This is why, according to sources familiar with BSN in Hong Kong, it is developing ideas about harnessing the digital renminbi without involvement by the Hong Kong Monetary Authority.
Perhaps this is deliberate, reflecting fears that the U.S. will attempt to undermine the Hong Kong dollar’s peg – which would massively complicate China’s access to global capital. Or maybe it’s just that the Hong Kong dollar’s role will remain as a domestic, analog currency, while DCEP will serve for blockchain-based transactions.
A digital renminbi will be able to travel across BSN’s rails. The interoperability of BSN, using DAML for all smart contracts, means other businesses, governments, and multinational agencies will find it easy to connect.
Who wants digital renminbi?
On the one hand, DCEP is still just currency: legal tender, cash in electronic form – another expression of the same yuan. But digitizing the currency could bring Beijing benefits, both to itself and to outsiders.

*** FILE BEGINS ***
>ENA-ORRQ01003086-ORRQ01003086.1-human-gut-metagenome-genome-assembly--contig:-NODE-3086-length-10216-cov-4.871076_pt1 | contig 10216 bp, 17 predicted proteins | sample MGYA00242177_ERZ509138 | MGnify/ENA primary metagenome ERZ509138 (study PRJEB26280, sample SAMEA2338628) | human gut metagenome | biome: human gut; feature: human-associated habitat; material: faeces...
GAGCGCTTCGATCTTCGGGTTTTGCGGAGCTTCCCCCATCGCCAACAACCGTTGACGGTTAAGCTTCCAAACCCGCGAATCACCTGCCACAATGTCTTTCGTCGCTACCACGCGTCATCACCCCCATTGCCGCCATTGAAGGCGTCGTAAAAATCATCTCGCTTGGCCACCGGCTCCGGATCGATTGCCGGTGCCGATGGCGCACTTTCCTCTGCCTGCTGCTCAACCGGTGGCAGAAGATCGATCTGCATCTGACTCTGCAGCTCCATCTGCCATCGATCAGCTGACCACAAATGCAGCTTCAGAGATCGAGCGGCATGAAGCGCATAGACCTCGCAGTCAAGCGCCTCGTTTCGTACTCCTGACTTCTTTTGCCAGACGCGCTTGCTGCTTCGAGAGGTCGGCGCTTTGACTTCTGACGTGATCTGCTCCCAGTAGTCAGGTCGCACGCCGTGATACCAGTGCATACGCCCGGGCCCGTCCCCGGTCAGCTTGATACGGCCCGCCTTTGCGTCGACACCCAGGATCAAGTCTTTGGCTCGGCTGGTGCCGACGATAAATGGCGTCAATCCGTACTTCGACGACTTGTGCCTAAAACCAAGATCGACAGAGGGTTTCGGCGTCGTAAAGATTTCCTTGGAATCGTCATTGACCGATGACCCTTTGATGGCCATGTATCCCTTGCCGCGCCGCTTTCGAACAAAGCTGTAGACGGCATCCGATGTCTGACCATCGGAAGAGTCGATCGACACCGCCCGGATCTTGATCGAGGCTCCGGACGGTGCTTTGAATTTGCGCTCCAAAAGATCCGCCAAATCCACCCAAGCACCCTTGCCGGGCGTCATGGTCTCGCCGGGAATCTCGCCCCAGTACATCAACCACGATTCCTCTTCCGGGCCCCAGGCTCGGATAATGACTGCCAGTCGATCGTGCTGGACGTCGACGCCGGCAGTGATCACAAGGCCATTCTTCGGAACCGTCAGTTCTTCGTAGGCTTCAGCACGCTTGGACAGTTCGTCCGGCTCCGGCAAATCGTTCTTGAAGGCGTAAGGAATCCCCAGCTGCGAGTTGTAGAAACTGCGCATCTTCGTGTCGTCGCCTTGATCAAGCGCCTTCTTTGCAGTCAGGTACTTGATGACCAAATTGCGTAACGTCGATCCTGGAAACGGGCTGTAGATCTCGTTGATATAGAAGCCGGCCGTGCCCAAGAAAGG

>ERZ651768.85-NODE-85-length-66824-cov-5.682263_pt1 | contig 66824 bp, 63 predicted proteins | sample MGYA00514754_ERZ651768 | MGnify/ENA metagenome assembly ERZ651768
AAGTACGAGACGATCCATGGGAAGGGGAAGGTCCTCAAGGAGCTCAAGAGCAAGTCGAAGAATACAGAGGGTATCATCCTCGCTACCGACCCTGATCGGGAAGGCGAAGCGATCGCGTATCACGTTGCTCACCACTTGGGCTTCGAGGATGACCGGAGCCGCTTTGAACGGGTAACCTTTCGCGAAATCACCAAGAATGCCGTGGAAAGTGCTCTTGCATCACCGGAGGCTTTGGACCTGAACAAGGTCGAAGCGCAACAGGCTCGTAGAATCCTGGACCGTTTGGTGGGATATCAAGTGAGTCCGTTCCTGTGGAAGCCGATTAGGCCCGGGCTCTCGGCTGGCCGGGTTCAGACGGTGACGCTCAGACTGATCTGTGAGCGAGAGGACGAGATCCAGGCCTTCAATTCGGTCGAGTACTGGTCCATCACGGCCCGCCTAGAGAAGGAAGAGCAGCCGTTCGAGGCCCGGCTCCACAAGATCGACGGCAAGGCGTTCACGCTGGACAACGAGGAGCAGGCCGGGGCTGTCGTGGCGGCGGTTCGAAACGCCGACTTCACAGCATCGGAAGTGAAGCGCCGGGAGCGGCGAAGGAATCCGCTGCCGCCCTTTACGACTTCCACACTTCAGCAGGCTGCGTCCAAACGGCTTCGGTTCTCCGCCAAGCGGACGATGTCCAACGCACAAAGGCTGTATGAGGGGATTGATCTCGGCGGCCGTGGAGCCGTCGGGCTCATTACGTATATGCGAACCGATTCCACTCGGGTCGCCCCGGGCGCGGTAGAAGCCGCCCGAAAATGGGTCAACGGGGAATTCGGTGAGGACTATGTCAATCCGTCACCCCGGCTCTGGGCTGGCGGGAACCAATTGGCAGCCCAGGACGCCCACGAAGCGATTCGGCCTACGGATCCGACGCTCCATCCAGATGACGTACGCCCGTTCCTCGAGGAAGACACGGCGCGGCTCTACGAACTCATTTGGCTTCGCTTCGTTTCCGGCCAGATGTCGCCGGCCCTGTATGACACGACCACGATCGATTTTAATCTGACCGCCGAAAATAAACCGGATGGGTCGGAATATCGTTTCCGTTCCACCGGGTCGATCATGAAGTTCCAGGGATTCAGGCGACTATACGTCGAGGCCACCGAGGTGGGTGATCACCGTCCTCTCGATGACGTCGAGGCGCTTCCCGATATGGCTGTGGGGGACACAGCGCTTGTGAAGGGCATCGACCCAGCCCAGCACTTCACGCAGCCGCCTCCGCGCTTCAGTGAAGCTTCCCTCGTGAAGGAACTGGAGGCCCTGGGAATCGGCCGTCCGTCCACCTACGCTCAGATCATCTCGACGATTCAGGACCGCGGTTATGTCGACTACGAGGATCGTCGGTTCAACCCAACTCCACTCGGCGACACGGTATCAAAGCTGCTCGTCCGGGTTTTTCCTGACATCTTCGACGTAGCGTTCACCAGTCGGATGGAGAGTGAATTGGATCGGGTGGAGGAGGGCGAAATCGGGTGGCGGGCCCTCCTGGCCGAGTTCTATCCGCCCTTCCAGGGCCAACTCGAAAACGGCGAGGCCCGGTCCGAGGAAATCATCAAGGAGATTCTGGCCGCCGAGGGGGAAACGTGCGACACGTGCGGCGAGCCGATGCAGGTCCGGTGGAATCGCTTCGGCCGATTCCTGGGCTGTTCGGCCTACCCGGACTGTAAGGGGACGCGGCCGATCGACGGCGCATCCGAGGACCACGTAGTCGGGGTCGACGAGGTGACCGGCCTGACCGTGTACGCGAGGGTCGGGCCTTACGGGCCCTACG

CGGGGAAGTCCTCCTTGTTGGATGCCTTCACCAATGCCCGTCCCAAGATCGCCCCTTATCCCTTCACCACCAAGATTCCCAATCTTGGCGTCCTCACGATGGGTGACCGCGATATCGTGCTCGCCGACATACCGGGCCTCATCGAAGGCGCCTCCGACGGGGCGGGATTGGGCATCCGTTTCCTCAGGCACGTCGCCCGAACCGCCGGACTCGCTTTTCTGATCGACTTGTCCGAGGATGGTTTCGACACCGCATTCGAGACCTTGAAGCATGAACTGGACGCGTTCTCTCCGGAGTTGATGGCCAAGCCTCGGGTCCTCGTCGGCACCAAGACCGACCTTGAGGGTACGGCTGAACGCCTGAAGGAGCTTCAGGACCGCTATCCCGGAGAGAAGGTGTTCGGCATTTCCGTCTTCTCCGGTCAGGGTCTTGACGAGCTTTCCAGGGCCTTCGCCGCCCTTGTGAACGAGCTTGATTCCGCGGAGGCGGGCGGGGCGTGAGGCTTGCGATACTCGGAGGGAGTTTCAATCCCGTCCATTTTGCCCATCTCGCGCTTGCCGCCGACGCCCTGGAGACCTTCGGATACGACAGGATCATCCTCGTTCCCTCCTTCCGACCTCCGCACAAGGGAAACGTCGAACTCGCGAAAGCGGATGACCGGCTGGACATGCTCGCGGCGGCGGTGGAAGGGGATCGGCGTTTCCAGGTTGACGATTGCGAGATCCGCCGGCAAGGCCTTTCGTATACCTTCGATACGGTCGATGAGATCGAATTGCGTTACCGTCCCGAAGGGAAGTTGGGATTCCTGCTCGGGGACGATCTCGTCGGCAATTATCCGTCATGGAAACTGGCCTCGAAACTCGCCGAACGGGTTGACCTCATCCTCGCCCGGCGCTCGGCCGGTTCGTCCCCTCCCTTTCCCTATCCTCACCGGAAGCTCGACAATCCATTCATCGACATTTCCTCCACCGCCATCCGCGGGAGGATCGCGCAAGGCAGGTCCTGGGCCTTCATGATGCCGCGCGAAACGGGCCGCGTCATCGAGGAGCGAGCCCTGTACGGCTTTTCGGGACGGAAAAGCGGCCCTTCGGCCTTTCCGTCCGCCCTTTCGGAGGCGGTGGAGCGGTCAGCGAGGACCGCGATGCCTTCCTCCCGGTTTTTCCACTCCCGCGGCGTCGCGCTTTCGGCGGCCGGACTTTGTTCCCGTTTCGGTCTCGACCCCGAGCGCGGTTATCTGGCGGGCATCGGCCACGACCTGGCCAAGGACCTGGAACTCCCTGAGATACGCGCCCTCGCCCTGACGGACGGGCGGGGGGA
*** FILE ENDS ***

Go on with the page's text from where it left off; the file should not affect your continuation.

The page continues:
Internally, a digital currency can give the People’s Bank of China access to real-time information that no other central bank has. This will improve its ability to supervise the banking system and the economy.
DCEP can be programmed to make Chinese monetary policy more effective than just setting overnight interest rates or other market operations.
Programmable money is traceable, which can be used to combat fraud but also to increase the government’s power over its citizens.
Finally it will propel innovation, as more fintechs, banks, and others develop payment, credit, and investment apps and customer experiences that take advantage of digital money.
Challenging the dollar
At the international level, DCEP by itself cannot pose a major challenge to the U.S. dollar, which dominates global payments and central-bank reserves, nor to conventional infrastructure such as SWIFT or credit-card networks. For that to happen, China would still have to liberalize its capital account, which seems unlikely for now.
But DCEP riding the rails of BSN is another matter, by offering incentives such as a yield on holding renminbi or preferable foreign-exchange rates or loan repayment terms. China could entice others to transact in yuan in order to build up usage and spark the kind of network effect that gives the dollar such an advantage today.
As other countries follow China’s example, we will see new use cases for digital currencies. Ditto for corporate initiatives such as Facebook’s Libra, a stablecoin meant to be pegged to a basket of currencies such as the dollar and the euro.
The more of these initiatives that transact across the BSN, the bigger the change to global trade, payments, and reserves management.